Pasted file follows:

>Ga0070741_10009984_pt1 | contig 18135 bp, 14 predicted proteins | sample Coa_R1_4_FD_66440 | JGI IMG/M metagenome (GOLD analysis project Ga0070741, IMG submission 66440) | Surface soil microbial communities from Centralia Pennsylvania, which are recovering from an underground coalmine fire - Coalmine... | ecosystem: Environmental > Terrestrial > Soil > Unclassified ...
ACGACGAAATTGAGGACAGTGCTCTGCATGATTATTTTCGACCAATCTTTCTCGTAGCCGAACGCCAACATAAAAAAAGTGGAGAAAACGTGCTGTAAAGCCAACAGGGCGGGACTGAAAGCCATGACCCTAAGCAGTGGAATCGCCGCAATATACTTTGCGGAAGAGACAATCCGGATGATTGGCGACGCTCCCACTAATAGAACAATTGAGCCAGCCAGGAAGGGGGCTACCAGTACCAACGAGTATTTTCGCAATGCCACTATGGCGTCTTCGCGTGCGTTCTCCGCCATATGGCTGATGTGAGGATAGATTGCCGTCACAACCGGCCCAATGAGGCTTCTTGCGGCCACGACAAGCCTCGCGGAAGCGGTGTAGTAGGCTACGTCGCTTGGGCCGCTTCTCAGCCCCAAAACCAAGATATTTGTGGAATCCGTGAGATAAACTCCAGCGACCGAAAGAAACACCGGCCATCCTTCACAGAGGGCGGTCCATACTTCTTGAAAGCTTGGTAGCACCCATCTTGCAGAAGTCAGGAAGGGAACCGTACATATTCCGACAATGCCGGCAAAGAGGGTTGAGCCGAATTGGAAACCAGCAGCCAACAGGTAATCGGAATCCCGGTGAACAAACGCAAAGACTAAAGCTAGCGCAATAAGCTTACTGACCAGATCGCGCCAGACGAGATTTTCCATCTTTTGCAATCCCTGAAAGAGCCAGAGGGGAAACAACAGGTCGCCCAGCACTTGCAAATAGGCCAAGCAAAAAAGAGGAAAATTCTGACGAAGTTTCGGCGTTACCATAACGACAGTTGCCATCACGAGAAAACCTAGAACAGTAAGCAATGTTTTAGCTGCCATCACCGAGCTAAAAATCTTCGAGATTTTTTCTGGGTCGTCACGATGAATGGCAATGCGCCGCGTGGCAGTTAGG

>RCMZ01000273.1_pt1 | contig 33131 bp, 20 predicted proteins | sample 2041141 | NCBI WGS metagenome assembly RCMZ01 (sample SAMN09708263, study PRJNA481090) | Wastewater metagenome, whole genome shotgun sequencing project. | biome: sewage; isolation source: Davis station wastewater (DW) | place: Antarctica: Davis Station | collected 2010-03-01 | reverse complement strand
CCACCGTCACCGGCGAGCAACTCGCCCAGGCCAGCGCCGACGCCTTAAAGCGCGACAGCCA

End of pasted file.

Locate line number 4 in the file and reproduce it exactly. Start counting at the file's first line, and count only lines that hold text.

CCACCGTCACCGGCGAGCAACTCGCCCAGGCCAGCGCCGACGCCTTAAAGCGCGACAGCCA